This map created by the Wyoming Migration Initiative identified the long-distance elk migrations that spiral in and out of Yellowstone and Grand Teton national parks. It’s one of the things that make the Greater Yellowstone Ecosystem extraordinary in the world.. Map courtesy Wyoming Migration Initiative (http://migrationinitiative.org
What has spared Greater Yellowstone is its relative geographic isolation, the fact that it does not have a major urban area like Salt Lake City, Denver, or Boise parked on its doorstep. Indeed, the Front Range of the Colorado Rockies and the Wasatch Front are perhaps the poster children of how true wildness in the West has eroded and suffers in the age of the Anthropocene. The Anthropocene being a term describing the era in which human presence wields such influence that it not only causes climate change and species extinctions but fundamentally alters the function of nature itself.
Bozeman is positioned on the Greater Yellowstone Ecosystem’s northern flank but by dint of setting it is also a wildlife crossroads between wildlands to the south and north, east and west. (Mountain Journal will explore the vital importance of having functioning biological corridors between other ecosystems in future stories).
The 20 contiguous counties comprising Greater Yellowstone are, put together, the fastest growing rural region in the country. It’s vital to note the caveat that not all of Greater Yellowstone’s counties have significantly growing populations, but the ones that do have created a spillover effect that impacts their slower-growing brethren.
The growth in Bozeman/Gallatin is actually a harbinger, experts say. Parallel growth scenarios are playing out around the region—astride the Tetons in adjoining Teton County, Wyoming and Teton County, Idaho; the booming state highway 20 corridor between Idaho Falls, Rexburg and Island Park, Idaho; the southern tier of Jackson Hole stretching toward Hoback Junction and Star Valley; a triangle of topography formed by Cody, Wyoming, Red Lodge, Montana and Billings. More people also are pouring into Paradise Valley between Livingston along the Yellowstone River and Gardiner, that is itself the northern gateway to Yellowstone National Park.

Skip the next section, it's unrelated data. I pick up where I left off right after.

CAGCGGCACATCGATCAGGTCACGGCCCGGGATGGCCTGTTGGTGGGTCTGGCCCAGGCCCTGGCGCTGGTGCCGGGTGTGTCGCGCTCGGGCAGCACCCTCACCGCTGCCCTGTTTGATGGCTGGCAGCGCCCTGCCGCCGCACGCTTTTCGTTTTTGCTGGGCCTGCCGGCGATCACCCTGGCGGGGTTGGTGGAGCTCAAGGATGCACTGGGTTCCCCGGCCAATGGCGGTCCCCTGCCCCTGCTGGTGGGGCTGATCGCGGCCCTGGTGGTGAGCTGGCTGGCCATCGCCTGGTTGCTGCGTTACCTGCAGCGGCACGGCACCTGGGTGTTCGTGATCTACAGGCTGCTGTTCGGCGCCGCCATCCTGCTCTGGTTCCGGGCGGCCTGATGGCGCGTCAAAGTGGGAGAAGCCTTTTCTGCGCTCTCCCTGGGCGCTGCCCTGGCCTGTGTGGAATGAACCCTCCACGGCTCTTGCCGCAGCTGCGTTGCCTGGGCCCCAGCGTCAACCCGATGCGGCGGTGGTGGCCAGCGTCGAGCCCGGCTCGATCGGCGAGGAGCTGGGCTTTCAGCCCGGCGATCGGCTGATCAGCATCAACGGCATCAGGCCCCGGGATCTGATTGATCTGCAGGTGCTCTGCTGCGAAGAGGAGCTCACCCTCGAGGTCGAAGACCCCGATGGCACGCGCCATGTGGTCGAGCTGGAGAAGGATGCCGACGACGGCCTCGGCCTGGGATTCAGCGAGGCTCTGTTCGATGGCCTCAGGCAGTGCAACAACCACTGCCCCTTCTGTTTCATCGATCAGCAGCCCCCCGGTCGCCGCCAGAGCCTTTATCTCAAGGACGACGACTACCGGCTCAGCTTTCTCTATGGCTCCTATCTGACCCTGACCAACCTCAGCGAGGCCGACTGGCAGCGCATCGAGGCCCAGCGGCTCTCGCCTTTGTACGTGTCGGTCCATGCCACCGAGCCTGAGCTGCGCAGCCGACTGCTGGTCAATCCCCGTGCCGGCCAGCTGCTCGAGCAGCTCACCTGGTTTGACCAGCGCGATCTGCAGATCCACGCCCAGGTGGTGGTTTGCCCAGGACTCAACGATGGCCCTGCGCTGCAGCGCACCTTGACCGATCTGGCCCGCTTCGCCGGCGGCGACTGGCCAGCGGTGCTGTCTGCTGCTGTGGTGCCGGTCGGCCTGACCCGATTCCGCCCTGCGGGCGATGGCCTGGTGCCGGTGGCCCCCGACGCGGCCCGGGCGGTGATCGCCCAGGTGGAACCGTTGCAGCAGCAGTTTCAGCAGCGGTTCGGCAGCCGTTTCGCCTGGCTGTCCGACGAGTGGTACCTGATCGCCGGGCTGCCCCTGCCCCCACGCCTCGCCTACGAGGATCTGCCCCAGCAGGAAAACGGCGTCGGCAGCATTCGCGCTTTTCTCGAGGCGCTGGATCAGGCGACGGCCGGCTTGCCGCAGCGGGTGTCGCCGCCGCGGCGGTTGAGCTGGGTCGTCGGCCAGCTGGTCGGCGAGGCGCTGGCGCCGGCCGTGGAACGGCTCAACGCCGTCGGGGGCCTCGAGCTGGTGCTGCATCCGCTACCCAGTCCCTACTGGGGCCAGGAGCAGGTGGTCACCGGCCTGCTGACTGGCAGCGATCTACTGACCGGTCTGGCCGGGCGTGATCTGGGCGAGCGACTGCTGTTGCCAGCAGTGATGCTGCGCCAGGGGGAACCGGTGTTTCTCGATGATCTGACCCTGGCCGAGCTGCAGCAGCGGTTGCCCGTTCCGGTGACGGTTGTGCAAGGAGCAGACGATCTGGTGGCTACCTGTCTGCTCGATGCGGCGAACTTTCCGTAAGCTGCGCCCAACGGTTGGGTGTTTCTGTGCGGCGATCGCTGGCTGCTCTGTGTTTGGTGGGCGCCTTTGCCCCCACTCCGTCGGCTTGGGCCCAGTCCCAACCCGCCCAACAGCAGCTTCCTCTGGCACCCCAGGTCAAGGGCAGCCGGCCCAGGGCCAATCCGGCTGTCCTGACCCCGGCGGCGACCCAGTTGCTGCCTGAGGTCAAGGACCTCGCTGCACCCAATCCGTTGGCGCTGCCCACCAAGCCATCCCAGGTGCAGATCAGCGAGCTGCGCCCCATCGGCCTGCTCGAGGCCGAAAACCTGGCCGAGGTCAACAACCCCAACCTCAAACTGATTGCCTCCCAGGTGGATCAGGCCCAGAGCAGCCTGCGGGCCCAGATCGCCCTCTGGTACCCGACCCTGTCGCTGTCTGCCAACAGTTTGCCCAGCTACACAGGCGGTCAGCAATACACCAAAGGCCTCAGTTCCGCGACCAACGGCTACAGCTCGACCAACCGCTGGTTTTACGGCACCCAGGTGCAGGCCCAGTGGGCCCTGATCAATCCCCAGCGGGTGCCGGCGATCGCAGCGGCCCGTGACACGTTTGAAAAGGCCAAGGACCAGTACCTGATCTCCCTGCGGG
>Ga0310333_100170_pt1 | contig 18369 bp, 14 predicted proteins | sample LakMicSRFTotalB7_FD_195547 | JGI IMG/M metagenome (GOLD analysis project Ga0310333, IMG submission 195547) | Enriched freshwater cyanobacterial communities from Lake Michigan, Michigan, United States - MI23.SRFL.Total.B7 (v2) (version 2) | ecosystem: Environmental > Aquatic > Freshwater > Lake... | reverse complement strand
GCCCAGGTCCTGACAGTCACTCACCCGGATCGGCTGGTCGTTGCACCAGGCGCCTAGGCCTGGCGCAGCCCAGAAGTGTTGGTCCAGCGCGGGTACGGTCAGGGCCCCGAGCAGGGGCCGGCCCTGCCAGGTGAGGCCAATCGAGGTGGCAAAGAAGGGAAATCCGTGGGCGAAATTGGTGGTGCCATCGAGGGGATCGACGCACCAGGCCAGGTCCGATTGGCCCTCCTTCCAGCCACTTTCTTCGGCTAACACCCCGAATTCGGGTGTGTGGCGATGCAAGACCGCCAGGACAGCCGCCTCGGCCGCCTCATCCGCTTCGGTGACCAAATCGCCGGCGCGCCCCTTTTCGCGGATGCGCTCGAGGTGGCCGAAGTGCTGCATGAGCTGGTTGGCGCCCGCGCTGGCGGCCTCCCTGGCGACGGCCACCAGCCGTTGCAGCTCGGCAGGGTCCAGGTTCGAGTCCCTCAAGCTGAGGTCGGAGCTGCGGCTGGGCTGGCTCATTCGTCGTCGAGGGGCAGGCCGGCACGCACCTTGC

How will the wild character of Greater Yellowstone be changed when Bozeman/Gallatin Valley hold as many people as present-day Minneapolis? What happens to the Teton region when the corridor between Idaho Falls-Rexburg and Teton Valley-Jackson Hole is covered in Salt Lake City-style sprawl?
Conservatively, if the growth rate of the past 30 years continues, the overall population of the Greater Yellowstone region is expected to surge, in just 13 years’ time, from the current 450,000 denizens, to 677,000. That translates on the ground, he says, to another100,000 homes. “And I wouldn’t be surprised if it doesn’t grow faster than that,” Carpenter says. (The population of the entire state of Wyoming is 585,000; Montana a little over 1 million; and Idaho1.7 million)
The average number of people per dwelling in Greater Yellowstone homes is about 2.3, half the number of two generations ago. Yet even with fewer inhabitants, homes are being built with more square footage; many are going up in the forested wildland-urban interface where they are more likely to burn in a wildfire and residents expect to receive expensive taxpayer-subsidized firefighting services. Others, craving views, will unknowingly and with no context provided by realtors, site their dream casas in important wildlife winter range or near riparian areas (river corridors) considered biodiversity hotspots.
The space claimed by those homes in exurbia is not merely the envelope of the structure itself but it includes access roads and driveways, outbuildings, gardens and lawns fenced to keep wildlife out, barking dogs, housecats preying on songbirds, mini horse pastures and ground disturbance to accommodate essential services such as electricity, plumbing and septic.
Conservatively, if the growth rate of the past 30 years continues, the overall population of the Greater Yellowstone region is expected to surge, in just 13 years’ time, from the current 450,000 denizens, to 677,000. That translates on the ground to another100,000 homes.
Once infrastructure is bulldozed in for one subdivision, it fuels more adjacent access roads, and thus more infrastructure, accelerating the pace of exurban development and results in rising costs for counties, e.g. taxpayers, to provide public services. “Bozeman/Gallatin isn’t considered a metro area yet but by the middle of the next decade it will be and if we know anything about development trends nationwide, areas located at the edge of metro areas are growing fastest,” Carpenter says. “Before a baby born this year graduates from the new high school in Bozeman, she will watch the valley where she’s growing up add the equivalent of a Boulder, Colorado to the landscape.”